Depending upon how you look at its definition, earlier examples of environmental art stem from landscape painting and representation. When artists painted onsite they developed a deep connection with the surrounding environment and its weather and brought these close observations into their canvases.
John Constable’s sky paintings “most closely represent the sky in nature.” Monet’s London Series also exemplifies the artist’s connection with the environment “For me, a landscape does not exist in its own right, since its appearance changes at every moment; but the surrounding atmosphere brings it to life, the air and the light, which vary continually for me, it is only the surrounding atmosphere that gives subjects their true value.”
It is possible to trace the growth of environmental art as a “movement”, beginning in the late 1960s or the 1970s. In its early phases it was most associated with sculpture—especially Site-specific art, Land art and Arte povera—having arisen out of mounting criticism of traditional sculptural forms and practices which were increasingly seen as outmoded and potentially out of harmony with the natural environment.
Wikipedia also includes Sustainable Art and Renewable Energy Art in its definition of Environmental Art
Renewable energy sculpture is another recent development in environmental art. Representing a response to the increasing urgency in the global climate change debates.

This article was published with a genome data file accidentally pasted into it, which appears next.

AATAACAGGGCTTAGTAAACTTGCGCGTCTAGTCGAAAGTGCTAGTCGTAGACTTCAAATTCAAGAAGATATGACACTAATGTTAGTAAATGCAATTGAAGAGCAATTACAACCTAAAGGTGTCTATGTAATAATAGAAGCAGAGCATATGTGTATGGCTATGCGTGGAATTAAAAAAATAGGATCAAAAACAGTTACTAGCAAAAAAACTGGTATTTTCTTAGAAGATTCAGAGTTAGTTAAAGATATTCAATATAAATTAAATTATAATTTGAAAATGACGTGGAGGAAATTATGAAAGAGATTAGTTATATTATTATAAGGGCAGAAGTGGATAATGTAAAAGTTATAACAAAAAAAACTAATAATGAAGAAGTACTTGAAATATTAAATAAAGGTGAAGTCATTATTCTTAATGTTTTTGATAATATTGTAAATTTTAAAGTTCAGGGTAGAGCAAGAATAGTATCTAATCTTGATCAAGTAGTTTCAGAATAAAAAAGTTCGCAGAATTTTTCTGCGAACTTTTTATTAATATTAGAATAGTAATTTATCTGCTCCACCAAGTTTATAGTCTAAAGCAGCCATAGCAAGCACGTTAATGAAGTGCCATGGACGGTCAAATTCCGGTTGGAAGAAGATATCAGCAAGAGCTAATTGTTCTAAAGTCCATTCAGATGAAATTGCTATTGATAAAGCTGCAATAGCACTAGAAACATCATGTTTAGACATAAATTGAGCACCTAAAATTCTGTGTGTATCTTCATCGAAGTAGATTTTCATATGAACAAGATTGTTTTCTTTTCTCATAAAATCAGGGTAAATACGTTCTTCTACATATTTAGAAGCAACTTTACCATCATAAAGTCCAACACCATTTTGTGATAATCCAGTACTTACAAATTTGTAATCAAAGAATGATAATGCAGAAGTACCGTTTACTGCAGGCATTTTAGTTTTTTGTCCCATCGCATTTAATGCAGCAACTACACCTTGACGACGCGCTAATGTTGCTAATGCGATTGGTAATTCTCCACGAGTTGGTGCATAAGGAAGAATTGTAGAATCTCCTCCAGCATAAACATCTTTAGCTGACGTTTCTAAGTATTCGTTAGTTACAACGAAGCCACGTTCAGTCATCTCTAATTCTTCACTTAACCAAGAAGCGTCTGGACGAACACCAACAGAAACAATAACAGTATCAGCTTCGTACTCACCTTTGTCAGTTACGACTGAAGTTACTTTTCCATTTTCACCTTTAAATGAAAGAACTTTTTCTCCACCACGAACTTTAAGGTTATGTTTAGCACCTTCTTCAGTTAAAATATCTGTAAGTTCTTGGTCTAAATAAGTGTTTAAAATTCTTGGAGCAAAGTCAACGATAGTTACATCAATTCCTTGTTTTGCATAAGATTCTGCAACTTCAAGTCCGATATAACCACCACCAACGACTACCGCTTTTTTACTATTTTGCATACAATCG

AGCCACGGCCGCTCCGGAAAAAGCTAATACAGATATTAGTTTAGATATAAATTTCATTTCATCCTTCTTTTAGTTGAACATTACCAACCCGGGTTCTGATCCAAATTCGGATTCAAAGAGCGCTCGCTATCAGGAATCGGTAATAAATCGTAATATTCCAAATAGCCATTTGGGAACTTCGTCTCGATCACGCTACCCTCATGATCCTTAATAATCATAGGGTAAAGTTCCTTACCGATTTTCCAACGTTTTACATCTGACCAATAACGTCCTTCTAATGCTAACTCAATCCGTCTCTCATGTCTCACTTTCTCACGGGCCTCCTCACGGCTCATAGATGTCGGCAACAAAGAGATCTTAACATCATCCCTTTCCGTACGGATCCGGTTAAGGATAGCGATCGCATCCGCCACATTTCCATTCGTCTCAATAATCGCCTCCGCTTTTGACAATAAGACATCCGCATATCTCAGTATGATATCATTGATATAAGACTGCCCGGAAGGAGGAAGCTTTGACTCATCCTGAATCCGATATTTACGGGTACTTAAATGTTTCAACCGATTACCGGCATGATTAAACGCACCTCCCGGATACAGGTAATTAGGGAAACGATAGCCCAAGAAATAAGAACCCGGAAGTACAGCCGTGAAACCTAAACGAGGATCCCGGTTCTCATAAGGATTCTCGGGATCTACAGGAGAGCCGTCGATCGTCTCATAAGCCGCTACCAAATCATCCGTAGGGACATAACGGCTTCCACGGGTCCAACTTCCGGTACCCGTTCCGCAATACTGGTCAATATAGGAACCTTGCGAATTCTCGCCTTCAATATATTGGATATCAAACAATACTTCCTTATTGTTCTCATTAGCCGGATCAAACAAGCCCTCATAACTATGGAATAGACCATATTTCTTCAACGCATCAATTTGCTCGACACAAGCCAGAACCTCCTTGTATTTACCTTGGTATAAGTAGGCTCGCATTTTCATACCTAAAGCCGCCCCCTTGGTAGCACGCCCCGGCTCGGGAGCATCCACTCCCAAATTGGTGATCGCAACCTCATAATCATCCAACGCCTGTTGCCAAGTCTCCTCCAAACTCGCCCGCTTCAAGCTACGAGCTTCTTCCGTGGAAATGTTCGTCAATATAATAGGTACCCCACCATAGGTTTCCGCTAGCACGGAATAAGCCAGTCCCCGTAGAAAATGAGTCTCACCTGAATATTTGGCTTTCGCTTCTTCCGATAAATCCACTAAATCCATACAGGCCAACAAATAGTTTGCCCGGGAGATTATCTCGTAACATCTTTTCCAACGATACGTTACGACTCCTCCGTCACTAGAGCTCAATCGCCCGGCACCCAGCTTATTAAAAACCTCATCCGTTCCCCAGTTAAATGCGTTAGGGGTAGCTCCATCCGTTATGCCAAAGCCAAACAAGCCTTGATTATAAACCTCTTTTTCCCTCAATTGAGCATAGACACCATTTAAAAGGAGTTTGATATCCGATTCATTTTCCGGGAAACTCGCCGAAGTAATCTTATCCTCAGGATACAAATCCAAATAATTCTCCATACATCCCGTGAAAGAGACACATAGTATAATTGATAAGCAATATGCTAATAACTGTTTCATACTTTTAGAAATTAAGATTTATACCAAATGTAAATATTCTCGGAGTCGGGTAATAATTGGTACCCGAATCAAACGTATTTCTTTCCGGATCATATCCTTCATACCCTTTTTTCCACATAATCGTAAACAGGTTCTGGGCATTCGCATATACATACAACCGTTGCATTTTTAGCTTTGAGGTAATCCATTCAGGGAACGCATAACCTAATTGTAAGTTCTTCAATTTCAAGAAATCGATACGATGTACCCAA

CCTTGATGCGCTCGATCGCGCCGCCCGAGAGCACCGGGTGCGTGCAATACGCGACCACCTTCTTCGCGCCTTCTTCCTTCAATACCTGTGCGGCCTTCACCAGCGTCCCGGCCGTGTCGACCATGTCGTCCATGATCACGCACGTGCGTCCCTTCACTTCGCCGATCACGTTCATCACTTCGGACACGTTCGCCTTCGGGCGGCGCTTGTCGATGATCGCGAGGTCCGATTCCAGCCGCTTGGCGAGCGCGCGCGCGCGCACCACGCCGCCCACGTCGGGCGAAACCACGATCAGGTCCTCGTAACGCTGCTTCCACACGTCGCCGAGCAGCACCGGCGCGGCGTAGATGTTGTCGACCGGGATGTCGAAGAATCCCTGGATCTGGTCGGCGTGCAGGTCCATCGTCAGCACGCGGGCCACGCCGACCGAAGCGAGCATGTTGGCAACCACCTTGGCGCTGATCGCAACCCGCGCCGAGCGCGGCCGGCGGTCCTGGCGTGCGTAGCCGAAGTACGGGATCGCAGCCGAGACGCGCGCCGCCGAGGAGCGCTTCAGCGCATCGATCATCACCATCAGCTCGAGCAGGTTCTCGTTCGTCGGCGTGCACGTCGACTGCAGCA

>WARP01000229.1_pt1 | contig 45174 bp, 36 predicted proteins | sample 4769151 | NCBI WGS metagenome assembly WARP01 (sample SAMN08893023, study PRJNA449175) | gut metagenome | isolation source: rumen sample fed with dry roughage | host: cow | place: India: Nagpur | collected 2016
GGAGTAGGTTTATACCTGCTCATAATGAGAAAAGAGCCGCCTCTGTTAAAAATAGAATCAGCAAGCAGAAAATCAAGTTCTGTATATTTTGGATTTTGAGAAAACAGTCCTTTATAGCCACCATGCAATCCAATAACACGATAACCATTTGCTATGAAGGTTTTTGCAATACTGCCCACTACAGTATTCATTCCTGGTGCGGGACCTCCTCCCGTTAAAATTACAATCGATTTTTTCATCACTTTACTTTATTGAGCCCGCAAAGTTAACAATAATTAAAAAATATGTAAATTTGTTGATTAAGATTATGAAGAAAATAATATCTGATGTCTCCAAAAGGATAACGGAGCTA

Additional Categories of Environmental Art
The Largest Display of Environmental Art Images will include images from each of the Environmental Art Categories below.
Other than Land Art, most naturally fall under Sustainable Living Art and solutions to Climate Changes.
We have already discussed the first four.
Art in Nature
Site Specific Performance
Additional categories can be included under Land Art
Additional Environmental Art Categories include:
We agree with Sam Bower who writes:
“How much the many forms of “environmental art” ends up benefiting the Earth is a matter of further discussion and analysis. If our goal is to create a sustainable human population on the Earth, then I think we are just seeing the very beginnings of where this work is headed. Most art that claims to be “environmental” or “ecological” isn’t really helping the worms and watersheds at all. Until we begin to consider art for non-humans seriously as a means of healing our relationship with the natural world, then we will just be scratching the surface of what’s possible. If we manage to integrate our human need for meaning and aesthetics with what works it won’t matter at all what it’s all called. “Ecology” and “art” will just be part of what we all do and take into consideration to survive and thrive.”
Our goal is to display Environmental Art that will have the biggest impact on helping Planet Earh.
Our definition and understanding of Environmental Art is historically accurate. It also encompasses the present and future direction that the Environmental Art movement is heading.
Our definition and understanding of Environmental Art takes the term out of the arcane and into the intuitive understanding of 99% of the human population (both traditionally, presently and in the future).
Our understanding of Environmental Art is informed by 5 years working with over 30 cities to determine the top sustainability solutions through Art to help the environment.
Environmental Art, properly understood, will inspire a greater appreciation of the environment and inspire greater solutions to help the environment.